It looks to me as if that would just cause a long resolution of the two conflicting rythms. I was taught (by several sources) that polyrythms are just different groupings of countings that all land on the same one. For instance, a peice with nine beats in a measure could be counted as a 3-3-3, 5-4, 2-3-2-2, etc.... Accents being placed on the one, they would all land on the downbeat. Of course those beats could be subdivided.PifleChien wrote:As I have now read your link (of course I had read tempo mental ), I can say I disagree with their definition, or rather that their definition is only valid within the scope covered in the article - the same as Steve's: subdivisions of the beat.feratu wrote:http://www.drumsdatabase.com/drums-polyrhythms.htm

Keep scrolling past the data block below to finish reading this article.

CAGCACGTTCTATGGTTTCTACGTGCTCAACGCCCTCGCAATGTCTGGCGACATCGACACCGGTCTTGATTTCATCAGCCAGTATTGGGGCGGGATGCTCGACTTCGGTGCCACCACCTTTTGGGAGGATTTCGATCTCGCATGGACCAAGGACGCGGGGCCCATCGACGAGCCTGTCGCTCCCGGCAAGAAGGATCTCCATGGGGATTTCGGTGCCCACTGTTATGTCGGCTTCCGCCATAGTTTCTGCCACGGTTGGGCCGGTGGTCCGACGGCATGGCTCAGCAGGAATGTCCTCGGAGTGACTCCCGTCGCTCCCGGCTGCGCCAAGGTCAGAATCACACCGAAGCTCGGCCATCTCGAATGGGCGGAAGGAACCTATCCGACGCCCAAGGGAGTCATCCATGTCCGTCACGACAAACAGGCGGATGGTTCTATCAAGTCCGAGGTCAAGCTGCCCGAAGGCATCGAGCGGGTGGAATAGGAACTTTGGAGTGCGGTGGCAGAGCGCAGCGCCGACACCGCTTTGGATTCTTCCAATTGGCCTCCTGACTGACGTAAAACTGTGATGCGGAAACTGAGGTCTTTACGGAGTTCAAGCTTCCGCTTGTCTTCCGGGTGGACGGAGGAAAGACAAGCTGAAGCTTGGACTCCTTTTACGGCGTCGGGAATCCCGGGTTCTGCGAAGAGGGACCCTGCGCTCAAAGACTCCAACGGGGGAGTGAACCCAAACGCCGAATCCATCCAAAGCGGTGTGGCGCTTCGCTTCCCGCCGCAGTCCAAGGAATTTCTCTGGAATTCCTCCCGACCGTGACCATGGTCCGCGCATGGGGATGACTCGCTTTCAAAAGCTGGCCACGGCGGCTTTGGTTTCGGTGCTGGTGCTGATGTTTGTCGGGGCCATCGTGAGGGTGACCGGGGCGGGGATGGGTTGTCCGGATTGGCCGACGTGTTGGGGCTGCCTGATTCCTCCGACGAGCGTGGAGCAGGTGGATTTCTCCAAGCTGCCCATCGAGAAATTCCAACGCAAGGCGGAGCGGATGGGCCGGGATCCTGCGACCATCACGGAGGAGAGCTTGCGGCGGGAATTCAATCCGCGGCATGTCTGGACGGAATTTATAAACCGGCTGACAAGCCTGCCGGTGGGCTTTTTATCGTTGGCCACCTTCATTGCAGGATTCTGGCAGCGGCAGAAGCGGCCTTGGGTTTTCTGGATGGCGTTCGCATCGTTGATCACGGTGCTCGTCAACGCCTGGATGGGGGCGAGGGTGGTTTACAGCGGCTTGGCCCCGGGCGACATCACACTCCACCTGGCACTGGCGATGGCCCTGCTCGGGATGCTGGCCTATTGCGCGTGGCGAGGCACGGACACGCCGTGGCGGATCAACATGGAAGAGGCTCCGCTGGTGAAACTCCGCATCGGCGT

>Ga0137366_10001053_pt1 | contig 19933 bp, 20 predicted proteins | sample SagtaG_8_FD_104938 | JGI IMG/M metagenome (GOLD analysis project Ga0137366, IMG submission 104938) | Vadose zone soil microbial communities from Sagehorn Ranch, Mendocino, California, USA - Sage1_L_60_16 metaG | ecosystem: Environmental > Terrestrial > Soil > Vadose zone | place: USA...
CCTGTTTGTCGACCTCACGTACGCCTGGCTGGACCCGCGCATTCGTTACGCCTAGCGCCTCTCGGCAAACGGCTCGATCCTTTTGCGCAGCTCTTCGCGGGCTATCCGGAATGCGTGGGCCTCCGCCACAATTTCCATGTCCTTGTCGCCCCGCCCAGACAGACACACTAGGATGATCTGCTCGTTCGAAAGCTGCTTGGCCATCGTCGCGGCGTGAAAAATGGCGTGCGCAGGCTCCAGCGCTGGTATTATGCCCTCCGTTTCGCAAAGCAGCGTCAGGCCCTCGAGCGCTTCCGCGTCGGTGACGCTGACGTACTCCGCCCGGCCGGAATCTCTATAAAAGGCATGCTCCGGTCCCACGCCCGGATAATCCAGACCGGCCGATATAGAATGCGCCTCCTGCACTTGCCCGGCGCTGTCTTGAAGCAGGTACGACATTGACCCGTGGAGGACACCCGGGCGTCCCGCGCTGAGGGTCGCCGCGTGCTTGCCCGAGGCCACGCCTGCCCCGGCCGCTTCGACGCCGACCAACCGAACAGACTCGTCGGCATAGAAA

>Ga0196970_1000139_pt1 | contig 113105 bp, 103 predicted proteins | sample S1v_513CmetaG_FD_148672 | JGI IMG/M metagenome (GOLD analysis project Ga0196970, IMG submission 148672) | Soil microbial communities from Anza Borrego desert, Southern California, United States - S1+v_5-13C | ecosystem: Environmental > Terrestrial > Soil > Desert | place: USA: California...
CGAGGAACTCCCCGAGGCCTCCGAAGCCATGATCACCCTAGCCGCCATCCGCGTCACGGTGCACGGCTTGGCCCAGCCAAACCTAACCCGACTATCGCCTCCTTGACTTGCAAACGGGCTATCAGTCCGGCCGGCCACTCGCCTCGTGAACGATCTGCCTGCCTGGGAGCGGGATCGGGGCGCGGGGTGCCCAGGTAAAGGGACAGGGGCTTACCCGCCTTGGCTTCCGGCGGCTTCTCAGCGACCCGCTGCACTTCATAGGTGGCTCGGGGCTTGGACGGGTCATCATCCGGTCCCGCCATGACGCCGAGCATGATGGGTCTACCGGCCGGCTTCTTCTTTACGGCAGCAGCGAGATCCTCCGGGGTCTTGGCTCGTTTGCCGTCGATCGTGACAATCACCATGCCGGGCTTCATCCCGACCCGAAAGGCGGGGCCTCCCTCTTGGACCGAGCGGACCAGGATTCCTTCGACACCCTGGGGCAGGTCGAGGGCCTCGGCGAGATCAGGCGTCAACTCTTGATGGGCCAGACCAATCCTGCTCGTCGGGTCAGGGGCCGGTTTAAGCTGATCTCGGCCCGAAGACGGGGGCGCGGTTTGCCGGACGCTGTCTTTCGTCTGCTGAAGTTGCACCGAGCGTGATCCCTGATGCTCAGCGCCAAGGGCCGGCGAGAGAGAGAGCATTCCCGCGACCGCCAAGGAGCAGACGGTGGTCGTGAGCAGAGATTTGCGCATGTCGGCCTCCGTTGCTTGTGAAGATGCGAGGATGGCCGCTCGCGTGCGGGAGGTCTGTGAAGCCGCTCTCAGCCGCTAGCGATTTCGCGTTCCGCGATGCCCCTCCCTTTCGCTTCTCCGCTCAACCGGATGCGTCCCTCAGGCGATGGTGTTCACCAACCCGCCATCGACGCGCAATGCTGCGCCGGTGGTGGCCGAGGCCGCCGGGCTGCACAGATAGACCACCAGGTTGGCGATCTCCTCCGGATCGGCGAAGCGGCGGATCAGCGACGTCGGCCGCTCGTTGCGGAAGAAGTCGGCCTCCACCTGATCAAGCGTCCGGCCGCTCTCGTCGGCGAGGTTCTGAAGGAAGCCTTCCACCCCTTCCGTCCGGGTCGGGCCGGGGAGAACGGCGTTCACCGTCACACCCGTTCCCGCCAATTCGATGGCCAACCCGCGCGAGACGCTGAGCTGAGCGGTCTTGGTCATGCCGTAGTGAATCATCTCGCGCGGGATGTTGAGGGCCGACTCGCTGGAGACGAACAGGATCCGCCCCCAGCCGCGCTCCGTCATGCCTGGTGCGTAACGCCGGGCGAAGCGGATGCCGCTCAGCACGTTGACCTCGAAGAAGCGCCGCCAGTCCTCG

(As for Tempo Mental, Steve focuses on exploring notations for accidental, punctual and unusual variation of the subdivision of the beat. I'm guessing the topic was more oriented towards repeating patterns)
Now, I might be wrong, but a 12/8 over a 7/8 is a polyrythm to me if the two lines run simultaneously. If I'm wrong, if a rythm guru reads this, I'm really interested in what would be the right word, now.
As for the feeling I get when listening to it and the etymology, it definitely is a polyrythm
Discuss playing styles and techniques, or share your own here.
Look up Elliott Carter, Anton Webern, and Edgard Varese.Abhishek wrote:Well.....besides zappa and meshuggah
i do not kno of neone who used polyrhythms extensively.I have been getting into polys recently and would like to study them.So could u guys name any composer who used polyrhythms extensively?